A. Their own denial. So we’re going to start with minimizing. People come to me and they are down and out and they keep saying I need help, I need help, I need help and once help is offered to them they say… I didn’t need that much help.
I don’t want to go to those meeting or go to that group four nights a week I have other things to do.I have to make ends meet, I have to make up for lost time, so I’m going to go to work and do a lot of over time, you know to make up for lost time. Well, my answer on lost time is… Lost time is lost. You can’t get it back. One of the things that is a problem in early recovery is denial and the denial has not been penetrated and many leave treatment before that denial barrier has been breached.
I also believe that people need to be involved in a treatment program for a full year. People who cut it short for 30 or 90 days because they completed treatment then participate in a twelve-week aftercare program that meets once a week isn’t enough. People need good counseling, coaching and therapy and after that they need to engage in group therapy and some people may need psychiatric care. I people also need to engage in 12-step recovery.People whose families are involved in treatment and their own recoveries always do better. The other thing that needs to be implemented that is overlooked most of the time is a proper diet and exercise.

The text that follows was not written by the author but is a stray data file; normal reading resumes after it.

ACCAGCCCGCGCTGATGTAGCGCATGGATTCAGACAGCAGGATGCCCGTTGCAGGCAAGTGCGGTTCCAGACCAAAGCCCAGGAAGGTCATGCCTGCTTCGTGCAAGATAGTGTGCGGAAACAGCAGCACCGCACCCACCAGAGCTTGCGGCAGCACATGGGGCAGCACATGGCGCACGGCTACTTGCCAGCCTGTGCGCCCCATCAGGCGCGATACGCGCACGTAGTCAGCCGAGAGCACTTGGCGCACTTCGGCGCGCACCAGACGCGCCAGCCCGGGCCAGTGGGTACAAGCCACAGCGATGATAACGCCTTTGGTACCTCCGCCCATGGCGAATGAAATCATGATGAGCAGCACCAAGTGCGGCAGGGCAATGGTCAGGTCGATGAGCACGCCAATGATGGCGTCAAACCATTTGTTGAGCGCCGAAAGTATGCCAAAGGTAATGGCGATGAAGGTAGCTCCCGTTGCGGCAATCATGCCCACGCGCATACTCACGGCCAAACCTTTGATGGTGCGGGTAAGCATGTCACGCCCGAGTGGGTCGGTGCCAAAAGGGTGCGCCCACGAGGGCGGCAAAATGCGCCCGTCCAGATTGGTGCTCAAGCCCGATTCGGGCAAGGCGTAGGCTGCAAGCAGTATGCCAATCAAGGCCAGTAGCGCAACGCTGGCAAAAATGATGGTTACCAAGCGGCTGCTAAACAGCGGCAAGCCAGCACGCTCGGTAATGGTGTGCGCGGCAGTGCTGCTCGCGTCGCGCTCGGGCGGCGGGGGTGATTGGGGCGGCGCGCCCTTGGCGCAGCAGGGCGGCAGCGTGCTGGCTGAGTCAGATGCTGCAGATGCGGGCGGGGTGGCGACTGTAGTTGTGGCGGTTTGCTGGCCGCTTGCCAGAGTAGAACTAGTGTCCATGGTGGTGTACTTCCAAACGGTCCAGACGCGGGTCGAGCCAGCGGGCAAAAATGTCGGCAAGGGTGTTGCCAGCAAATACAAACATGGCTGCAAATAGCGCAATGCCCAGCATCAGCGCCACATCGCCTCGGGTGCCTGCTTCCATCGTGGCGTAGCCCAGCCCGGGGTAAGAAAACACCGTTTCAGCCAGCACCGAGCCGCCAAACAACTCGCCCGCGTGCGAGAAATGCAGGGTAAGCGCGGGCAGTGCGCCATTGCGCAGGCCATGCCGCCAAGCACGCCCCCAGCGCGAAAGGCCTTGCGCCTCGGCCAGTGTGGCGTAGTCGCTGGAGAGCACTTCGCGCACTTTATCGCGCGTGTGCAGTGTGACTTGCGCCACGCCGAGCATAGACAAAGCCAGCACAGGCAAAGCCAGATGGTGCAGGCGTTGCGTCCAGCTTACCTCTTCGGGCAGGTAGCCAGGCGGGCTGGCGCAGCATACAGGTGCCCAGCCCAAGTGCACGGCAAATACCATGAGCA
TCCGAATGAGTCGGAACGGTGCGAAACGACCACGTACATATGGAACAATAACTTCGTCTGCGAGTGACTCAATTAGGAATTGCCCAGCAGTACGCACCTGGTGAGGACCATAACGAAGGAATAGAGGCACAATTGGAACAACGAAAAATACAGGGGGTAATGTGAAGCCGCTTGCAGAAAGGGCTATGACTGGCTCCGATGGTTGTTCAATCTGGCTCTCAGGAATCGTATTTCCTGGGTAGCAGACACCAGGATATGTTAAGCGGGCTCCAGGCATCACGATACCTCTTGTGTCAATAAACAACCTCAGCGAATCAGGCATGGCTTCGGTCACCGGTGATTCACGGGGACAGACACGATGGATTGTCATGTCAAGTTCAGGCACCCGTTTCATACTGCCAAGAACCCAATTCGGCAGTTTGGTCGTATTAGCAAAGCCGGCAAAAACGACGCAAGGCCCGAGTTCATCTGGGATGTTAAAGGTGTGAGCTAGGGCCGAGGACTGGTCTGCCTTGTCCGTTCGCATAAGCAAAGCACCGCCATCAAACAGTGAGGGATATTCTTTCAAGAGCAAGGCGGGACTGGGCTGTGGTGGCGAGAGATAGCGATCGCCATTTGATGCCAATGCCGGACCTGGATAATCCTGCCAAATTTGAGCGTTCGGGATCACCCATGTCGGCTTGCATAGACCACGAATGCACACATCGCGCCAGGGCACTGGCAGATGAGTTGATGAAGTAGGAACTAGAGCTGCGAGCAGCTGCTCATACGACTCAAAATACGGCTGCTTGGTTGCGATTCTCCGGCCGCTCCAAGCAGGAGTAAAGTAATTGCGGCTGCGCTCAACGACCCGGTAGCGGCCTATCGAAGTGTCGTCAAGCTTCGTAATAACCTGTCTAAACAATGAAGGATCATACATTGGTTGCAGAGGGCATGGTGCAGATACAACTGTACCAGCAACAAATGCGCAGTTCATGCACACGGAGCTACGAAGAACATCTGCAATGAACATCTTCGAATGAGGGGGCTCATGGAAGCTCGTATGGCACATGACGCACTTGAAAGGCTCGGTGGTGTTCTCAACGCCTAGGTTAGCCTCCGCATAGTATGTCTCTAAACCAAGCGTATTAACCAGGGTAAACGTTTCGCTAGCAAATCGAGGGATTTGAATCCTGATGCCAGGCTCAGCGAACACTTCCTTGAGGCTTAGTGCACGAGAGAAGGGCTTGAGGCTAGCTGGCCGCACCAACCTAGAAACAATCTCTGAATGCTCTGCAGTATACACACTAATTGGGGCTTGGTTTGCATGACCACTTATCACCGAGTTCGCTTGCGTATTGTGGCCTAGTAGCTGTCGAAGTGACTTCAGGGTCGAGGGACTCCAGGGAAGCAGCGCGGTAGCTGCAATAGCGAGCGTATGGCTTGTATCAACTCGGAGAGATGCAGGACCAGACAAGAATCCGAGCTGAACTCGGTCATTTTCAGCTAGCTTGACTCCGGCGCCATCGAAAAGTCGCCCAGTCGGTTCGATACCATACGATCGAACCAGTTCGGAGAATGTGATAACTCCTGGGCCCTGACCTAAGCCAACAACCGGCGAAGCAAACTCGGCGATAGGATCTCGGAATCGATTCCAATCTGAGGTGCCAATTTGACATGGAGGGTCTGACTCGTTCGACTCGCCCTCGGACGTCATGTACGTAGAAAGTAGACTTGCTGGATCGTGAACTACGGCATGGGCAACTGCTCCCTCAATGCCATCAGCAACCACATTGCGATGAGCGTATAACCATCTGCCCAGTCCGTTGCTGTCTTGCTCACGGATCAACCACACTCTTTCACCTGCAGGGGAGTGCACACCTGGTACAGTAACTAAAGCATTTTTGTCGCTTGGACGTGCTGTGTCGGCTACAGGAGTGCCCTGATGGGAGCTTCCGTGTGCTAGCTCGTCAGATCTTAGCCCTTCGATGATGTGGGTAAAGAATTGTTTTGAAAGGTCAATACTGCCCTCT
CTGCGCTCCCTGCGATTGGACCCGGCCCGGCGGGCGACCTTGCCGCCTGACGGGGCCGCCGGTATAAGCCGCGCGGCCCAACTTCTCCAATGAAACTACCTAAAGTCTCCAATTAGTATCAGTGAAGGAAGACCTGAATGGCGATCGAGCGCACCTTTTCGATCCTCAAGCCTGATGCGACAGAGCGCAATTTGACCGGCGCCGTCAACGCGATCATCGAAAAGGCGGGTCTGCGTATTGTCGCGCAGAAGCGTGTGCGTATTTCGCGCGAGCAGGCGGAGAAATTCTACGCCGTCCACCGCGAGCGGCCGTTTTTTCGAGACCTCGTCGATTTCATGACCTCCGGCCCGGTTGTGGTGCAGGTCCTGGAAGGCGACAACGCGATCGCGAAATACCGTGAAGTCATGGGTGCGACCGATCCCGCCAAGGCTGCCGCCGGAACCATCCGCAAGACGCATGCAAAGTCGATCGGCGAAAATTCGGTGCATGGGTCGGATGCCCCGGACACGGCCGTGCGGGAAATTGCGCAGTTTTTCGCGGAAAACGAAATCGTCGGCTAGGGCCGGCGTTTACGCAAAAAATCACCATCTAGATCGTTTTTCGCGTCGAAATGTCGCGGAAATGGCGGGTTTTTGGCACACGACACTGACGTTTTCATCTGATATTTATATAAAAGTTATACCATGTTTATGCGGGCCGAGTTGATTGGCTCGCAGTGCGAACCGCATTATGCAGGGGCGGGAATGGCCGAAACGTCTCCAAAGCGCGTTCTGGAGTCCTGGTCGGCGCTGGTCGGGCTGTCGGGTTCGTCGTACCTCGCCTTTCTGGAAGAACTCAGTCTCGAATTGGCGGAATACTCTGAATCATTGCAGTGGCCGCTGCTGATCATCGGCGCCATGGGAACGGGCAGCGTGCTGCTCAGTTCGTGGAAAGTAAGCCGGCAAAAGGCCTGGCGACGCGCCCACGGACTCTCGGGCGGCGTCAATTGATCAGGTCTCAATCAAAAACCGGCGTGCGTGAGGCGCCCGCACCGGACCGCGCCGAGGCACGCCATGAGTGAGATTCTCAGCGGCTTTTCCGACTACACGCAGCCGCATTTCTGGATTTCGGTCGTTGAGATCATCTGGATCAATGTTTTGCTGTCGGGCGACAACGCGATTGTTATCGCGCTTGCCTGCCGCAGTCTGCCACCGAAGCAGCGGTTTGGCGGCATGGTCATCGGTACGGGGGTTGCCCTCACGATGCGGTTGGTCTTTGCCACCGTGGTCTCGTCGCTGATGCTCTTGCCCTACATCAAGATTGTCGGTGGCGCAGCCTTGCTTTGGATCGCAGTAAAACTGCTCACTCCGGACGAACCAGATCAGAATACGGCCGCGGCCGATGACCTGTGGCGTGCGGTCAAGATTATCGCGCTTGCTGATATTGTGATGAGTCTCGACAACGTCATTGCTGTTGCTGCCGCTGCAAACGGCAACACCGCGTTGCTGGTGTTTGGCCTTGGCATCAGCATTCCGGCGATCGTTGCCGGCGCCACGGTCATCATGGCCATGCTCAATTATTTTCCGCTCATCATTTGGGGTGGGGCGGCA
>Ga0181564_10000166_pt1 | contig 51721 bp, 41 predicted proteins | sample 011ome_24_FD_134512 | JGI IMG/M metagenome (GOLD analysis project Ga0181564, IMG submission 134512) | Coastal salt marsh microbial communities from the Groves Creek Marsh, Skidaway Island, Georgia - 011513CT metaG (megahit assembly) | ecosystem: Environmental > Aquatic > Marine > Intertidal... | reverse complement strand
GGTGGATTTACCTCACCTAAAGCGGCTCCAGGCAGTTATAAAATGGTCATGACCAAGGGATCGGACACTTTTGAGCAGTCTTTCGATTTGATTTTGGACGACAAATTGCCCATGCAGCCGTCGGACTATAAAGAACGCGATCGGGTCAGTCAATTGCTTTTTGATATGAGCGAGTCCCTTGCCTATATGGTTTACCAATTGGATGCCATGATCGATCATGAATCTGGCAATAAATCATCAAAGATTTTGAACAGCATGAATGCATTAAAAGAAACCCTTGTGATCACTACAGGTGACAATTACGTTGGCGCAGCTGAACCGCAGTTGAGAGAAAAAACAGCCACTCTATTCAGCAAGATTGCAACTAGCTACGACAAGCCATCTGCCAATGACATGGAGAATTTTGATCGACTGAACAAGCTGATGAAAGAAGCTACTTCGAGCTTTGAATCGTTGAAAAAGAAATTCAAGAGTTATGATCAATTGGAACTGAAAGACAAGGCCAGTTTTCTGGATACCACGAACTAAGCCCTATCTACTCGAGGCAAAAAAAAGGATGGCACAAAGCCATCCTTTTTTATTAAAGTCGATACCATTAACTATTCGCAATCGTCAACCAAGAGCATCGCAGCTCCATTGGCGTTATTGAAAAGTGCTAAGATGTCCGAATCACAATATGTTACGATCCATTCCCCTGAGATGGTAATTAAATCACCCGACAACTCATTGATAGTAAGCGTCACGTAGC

You would be amazed how much better you would feel if you simply ate better and exercised more. Again, a more barrier to this is denial as well. The denial about how much help or the level of help one needs combine again with denial of whether or not a person is an addict or not can and will prove fatal. So denial, in my opinion is the biggest problem people in recovery face and when forms of denial have been eradicated a person will get clean and sober.